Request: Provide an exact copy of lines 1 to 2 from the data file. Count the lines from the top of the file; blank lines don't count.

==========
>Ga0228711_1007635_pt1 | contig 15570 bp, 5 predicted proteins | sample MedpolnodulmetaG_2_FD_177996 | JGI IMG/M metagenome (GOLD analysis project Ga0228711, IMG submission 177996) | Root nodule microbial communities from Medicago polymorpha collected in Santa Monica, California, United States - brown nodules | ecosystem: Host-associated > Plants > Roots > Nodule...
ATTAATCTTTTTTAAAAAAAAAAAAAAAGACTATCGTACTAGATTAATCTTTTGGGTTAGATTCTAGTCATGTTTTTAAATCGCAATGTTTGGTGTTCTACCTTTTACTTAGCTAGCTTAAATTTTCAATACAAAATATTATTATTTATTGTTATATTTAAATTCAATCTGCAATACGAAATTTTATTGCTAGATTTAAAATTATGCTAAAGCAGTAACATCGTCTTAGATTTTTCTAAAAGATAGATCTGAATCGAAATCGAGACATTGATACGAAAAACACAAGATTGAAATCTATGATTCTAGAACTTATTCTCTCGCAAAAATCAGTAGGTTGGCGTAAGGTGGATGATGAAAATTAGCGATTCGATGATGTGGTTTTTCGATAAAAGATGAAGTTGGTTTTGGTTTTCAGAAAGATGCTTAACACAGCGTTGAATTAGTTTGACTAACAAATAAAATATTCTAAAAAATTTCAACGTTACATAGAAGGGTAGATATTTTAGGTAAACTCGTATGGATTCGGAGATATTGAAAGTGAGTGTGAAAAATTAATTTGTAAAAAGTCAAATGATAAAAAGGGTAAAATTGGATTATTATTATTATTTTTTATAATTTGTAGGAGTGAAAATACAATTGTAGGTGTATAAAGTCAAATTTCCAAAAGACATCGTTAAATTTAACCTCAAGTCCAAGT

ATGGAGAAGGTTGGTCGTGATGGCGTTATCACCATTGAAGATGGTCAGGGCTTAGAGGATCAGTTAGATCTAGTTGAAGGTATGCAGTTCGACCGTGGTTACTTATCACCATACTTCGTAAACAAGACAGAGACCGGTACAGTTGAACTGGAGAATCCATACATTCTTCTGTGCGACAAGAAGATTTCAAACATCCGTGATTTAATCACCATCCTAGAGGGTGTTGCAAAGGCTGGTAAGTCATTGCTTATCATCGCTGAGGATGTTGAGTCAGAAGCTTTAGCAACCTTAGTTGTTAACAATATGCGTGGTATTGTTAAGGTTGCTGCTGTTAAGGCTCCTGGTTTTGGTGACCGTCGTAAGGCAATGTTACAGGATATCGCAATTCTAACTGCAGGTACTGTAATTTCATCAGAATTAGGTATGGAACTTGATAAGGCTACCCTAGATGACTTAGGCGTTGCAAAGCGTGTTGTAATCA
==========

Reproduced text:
>Ga0228711_1007635_pt1 | contig 15570 bp, 5 predicted proteins | sample MedpolnodulmetaG_2_FD_177996 | JGI IMG/M metagenome (GOLD analysis project Ga0228711, IMG submission 177996) | Root nodule microbial communities from Medicago polymorpha collected in Santa Monica, California, United States - brown nodules | ecosystem: Host-associated > Plants > Roots > Nodule...
ATTAATCTTTTTTAAAAAAAAAAAAAAAGACTATCGTACTAGATTAATCTTTTGGGTTAGATTCTAGTCATGTTTTTAAATCGCAATGTTTGGTGTTCTACCTTTTACTTAGCTAGCTTAAATTTTCAATACAAAATATTATTATTTATTGTTATATTTAAATTCAATCTGCAATACGAAATTTTATTGCTAGATTTAAAATTATGCTAAAGCAGTAACATCGTCTTAGATTTTTCTAAAAGATAGATCTGAATCGAAATCGAGACATTGATACGAAAAACACAAGATTGAAATCTATGATTCTAGAACTTATTCTCTCGCAAAAATCAGTAGGTTGGCGTAAGGTGGATGATGAAAATTAGCGATTCGATGATGTGGTTTTTCGATAAAAGATGAAGTTGGTTTTGGTTTTCAGAAAGATGCTTAACACAGCGTTGAATTAGTTTGACTAACAAATAAAATATTCTAAAAAATTTCAACGTTACATAGAAGGGTAGATATTTTAGGTAAACTCGTATGGATTCGGAGATATTGAAAGTGAGTGTGAAAAATTAATTTGTAAAAAGTCAAATGATAAAAAGGGTAAAATTGGATTATTATTATTATTTTTTATAATTTGTAGGAGTGAAAATACAATTGTAGGTGTATAAAGTCAAATTTCCAAAAGACATCGTTAAATTTAACCTCAAGTCCAAGT